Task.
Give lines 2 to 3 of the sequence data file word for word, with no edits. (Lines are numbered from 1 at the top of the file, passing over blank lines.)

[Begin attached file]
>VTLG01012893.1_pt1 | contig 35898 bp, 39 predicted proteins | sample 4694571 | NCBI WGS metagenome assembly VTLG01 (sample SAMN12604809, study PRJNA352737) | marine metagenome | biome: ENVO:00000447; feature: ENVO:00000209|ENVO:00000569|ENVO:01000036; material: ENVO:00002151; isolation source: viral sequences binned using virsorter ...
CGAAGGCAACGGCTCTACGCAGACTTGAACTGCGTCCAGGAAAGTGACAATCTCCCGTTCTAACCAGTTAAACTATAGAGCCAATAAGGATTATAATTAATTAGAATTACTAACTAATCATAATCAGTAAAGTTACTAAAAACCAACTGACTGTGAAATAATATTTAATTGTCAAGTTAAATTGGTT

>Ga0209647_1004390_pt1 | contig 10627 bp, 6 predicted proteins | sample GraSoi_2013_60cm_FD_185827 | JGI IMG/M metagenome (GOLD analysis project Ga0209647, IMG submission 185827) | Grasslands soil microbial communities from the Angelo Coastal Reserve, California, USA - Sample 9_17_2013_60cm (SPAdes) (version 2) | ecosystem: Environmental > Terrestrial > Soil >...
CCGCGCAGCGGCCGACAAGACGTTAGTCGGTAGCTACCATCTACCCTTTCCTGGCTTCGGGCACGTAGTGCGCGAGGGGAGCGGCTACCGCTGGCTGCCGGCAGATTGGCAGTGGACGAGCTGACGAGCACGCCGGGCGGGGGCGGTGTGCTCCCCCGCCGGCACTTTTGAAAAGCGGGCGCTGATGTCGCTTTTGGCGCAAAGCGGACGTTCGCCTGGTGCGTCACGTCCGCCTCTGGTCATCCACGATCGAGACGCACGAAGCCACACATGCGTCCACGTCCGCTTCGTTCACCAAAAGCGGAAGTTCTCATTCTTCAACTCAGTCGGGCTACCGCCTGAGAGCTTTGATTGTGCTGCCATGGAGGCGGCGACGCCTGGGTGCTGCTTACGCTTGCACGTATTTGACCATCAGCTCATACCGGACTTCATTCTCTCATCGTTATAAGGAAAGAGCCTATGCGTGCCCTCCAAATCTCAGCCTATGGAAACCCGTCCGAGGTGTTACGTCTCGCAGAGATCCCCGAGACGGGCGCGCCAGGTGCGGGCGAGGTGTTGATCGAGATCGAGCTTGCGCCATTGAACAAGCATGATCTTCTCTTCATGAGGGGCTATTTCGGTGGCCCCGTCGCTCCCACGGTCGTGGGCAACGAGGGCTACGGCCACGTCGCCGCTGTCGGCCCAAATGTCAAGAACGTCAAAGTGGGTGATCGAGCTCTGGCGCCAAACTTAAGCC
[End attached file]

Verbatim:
CGAAGGCAACGGCTCTACGCAGACTTGAACTGCGTCCAGGAAAGTGACAATCTCCCGTTCTAACCAGTTAAACTATAGAGCCAATAAGGATTATAATTAATTAGAATTACTAACTAATCATAATCAGTAAAGTTACTAAAAACCAACTGACTGTGAAATAATATTTAATTGTCAAGTTAAATTGGTT

>Ga0209647_1004390_pt1 | contig 10627 bp, 6 predicted proteins | sample GraSoi_2013_60cm_FD_185827 | JGI IMG/M metagenome (GOLD analysis project Ga0209647, IMG submission 185827) | Grasslands soil microbial communities from the Angelo Coastal Reserve, California, USA - Sample 9_17_2013_60cm (SPAdes) (version 2) | ecosystem: Environmental > Terrestrial > Soil >...